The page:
AWS Customer Presentation - SchoolofEverything


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Peter Brownell, CTO of presents at the AWS Start-Up Project - London about their use of AWS.

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AWS Customer Presentation - SchoolofEverything

  1. Dr Clonelove: HOW I LEARNED TO STOP WORRYING AND LOVE THE CLOUD Using Amazon's Elastic Computing Cloud ( and a few too many Star Wars analogies) to create a scalable server infrastructure for School of Everything. David O'Dwyer (t4 partnership) Peter Brownell (Code Positive / School of Everything) The AWS Start-up Event – London, Tuesday, 4 November
  2. THE SILVER LINING Why choose the cloud ? ● Pay for servers by the hour ● Add a new server in a few minutes ● Scale up and down as needed
  3. BASIC STRUCTURE ● School of Everything built on Drupal ● Machine images run Debian ● MySQL database with MysqlProxy and Replication ● Custom machine boot scripts ● More details (soon) at
  4. WHAT WE BUILT ● Minimal permanent setup, add new servers as needed ● 1 active primary webserver ● 1 primary database (read/write split clones coming) ● 2 off-cloud machines for monitoring and backups
  5. THE END ● Work Backwards ● ●Scaling needs good discipline from the start ●Start with your plan for complete failure ●Build a backup system – and make sure you can test i ●Make sure you can rebuild everything from scratch ●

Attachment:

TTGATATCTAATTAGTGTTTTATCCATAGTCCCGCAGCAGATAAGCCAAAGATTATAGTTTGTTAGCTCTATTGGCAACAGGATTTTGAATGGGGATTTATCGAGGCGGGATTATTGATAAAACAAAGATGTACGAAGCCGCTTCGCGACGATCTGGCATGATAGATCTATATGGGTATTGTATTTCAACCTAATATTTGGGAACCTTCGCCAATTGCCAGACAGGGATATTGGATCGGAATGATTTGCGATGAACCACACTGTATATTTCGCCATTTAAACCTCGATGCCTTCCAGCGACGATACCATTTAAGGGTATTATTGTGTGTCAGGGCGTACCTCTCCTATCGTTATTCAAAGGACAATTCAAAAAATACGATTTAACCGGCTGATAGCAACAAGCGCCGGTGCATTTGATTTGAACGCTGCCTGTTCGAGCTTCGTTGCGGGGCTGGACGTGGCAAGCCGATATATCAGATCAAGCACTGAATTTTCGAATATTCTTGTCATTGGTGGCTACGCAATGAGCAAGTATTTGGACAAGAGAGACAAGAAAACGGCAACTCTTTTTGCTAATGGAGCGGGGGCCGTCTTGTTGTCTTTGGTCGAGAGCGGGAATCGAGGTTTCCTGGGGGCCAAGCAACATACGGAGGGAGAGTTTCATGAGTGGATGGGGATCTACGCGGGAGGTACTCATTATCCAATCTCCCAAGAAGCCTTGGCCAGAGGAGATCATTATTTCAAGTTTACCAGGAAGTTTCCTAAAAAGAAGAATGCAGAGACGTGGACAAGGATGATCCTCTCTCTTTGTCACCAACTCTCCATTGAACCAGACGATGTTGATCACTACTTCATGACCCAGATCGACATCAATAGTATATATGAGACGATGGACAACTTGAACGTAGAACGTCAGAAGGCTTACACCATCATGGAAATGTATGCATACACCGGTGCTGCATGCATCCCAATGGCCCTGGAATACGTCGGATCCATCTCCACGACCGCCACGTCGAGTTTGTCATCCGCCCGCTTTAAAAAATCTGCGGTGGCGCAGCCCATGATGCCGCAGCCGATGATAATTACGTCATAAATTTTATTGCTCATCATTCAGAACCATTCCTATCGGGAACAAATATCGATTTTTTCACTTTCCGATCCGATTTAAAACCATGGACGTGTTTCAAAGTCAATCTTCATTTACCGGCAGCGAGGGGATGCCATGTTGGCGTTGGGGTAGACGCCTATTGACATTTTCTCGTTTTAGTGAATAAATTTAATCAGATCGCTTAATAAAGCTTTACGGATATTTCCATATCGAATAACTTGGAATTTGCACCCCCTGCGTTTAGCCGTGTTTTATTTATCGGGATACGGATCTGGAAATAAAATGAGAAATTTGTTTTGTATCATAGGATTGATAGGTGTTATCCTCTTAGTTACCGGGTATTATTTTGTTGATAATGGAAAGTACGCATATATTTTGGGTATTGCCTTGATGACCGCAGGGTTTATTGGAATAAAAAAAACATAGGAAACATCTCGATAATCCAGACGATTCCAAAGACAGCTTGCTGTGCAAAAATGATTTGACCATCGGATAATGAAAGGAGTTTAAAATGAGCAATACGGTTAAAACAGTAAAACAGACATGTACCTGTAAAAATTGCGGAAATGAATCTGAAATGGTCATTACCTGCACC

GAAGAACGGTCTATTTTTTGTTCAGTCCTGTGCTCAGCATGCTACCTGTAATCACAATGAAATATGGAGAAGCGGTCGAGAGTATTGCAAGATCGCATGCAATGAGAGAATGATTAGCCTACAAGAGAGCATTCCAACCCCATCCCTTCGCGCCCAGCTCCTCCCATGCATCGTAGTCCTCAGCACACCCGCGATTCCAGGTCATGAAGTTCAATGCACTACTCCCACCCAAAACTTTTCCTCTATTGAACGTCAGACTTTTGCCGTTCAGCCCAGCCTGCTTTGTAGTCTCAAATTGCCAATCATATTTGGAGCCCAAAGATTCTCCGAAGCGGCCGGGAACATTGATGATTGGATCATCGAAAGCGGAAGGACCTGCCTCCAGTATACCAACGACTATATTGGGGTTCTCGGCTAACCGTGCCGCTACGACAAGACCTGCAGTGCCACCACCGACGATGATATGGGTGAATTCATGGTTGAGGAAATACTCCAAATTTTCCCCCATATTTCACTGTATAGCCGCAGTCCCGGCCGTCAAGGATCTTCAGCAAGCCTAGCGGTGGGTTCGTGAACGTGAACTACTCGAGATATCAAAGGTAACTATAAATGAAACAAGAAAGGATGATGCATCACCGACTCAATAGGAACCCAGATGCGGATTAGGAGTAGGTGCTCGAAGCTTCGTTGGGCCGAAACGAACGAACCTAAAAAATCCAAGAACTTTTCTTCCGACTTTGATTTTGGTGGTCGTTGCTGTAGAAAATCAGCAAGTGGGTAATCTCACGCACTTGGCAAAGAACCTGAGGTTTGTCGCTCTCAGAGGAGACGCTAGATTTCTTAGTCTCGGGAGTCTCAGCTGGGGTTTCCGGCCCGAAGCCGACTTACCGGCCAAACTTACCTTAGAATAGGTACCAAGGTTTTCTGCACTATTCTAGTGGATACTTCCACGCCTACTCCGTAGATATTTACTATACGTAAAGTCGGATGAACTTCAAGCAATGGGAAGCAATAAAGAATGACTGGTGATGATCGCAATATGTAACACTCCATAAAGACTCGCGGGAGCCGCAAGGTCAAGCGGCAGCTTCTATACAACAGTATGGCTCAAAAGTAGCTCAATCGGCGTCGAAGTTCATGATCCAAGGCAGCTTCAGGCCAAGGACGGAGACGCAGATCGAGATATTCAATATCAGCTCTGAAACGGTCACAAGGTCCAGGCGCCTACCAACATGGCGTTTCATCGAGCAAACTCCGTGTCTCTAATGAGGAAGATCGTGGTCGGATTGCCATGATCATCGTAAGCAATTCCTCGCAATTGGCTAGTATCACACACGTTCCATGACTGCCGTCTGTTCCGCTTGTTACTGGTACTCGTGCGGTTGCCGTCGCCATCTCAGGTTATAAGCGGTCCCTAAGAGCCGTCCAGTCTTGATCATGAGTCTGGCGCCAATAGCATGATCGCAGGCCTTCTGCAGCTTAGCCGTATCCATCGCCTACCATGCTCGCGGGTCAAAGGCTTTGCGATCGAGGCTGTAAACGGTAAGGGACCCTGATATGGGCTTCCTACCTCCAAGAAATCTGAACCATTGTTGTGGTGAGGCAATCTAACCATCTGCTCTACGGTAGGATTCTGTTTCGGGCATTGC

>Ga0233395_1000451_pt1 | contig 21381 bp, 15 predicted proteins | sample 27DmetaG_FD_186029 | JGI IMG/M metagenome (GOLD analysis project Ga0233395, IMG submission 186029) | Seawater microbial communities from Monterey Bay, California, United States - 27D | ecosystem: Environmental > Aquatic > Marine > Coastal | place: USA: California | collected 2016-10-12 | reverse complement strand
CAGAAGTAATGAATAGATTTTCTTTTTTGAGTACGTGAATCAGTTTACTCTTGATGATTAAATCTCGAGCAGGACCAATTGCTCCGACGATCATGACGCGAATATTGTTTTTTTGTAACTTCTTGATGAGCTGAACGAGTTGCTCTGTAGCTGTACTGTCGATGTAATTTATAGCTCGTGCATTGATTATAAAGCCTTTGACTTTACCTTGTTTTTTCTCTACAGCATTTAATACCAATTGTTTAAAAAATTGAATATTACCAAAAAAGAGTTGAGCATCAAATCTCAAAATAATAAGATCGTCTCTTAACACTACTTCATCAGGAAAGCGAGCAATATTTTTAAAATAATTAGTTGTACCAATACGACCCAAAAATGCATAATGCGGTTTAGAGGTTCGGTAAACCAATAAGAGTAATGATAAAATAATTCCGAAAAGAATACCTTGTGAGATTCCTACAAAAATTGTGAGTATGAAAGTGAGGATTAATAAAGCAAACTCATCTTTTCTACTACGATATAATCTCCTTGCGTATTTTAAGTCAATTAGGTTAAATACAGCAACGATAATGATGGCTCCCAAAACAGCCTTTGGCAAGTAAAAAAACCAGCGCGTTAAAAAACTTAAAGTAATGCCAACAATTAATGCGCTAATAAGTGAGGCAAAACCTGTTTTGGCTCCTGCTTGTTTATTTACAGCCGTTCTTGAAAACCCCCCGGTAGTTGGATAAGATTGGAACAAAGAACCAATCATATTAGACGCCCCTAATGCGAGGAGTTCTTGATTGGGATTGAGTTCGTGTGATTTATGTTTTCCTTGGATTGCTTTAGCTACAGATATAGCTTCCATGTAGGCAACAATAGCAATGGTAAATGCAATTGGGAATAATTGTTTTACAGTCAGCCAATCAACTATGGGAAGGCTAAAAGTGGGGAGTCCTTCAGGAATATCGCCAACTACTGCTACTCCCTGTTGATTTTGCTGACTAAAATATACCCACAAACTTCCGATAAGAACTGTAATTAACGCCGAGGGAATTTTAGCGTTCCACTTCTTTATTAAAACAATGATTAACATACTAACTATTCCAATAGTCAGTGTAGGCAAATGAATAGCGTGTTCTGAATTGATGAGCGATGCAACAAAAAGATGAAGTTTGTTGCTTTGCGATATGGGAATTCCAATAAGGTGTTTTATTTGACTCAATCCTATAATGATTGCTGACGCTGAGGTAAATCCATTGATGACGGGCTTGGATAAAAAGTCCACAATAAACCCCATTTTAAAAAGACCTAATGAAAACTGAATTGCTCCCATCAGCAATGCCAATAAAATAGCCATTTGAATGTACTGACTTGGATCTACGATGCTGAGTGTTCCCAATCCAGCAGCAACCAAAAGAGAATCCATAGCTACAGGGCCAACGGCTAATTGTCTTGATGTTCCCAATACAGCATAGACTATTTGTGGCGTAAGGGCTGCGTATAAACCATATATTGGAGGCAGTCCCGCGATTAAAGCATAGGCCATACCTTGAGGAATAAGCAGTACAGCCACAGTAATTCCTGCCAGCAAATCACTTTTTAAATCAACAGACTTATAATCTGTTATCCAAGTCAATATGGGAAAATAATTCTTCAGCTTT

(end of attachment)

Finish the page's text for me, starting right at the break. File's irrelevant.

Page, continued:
6. NOAH'S ARK PRINCIPLE: Expect the worst and have two of everything ● Traditionally expensive. ● Adding new servers takes time. ● You may just end up with a lot of hardware doing nothing.
  7. IT'S MUCH EASIER WITH CLONES Virtual machines are cheap – but you still need to plan ● Configure one original, and then make many copies ● Only pay for the time you use ● Noah says: “It's not about having two of everything, it's about being able to”.
  8. LAUNCH, ORBIT, RECOVER Get it up there, keep it up there, get it down safely and know where it is all the time. Before you move into the cloud, make sure you have a plan.
  9. CLOUD CITY Never have faith in just one ally ● Set up a base off the cloud ● Plan for Apocalyptic failure first ● Monitor from outside ● Backup somewhere else
  10. PLAN FOR ULTIMATE FAILURE ●Make sure you can rebuild your setup anywhere at any time
  11. KNOW WHAT IS GOING ON ! What do things look like: - when they are working - when they are not We may not be afraid of the cloud, but we still don't trust it (or any server for that matter). Stats of normal operations help you know where to look for issues, and plan for capacity. We use Nagios and Munin.
  12. STORAGE YOU CAN RELY ON Persistence was our biggest issue when we first set up the project ● Initially used ElasticDrive to write to S3 ● Now use ElasticBlocks ● (ElasticBlocks solved so many problems, we don't really need this slide anymore)
  13. C2C (clone to clone) FILESYSTEM Avoid central dependencies ( and extra server costs). ● Each server maintains a local copy of uploaded files ● GlusterFS runs on each machine sharing files as they arrive ● Primary webserver syncs files to persistent storage ● Drupal does not yet support S3 as a filesystem Image by Gert Hansen, via
  14. Gluster File System
  15. WHEN YOU CAN'T GET BATMAN .......go with Robin. ● Round Robin DNS is the cheap solution for load balancing ● Each machine configures dynamic DNS on first startup ● Loads of future load balancing options
  16. Want to learn more about Amazon Web Services ? Sign up on School of Everything and tag yourself with AWS.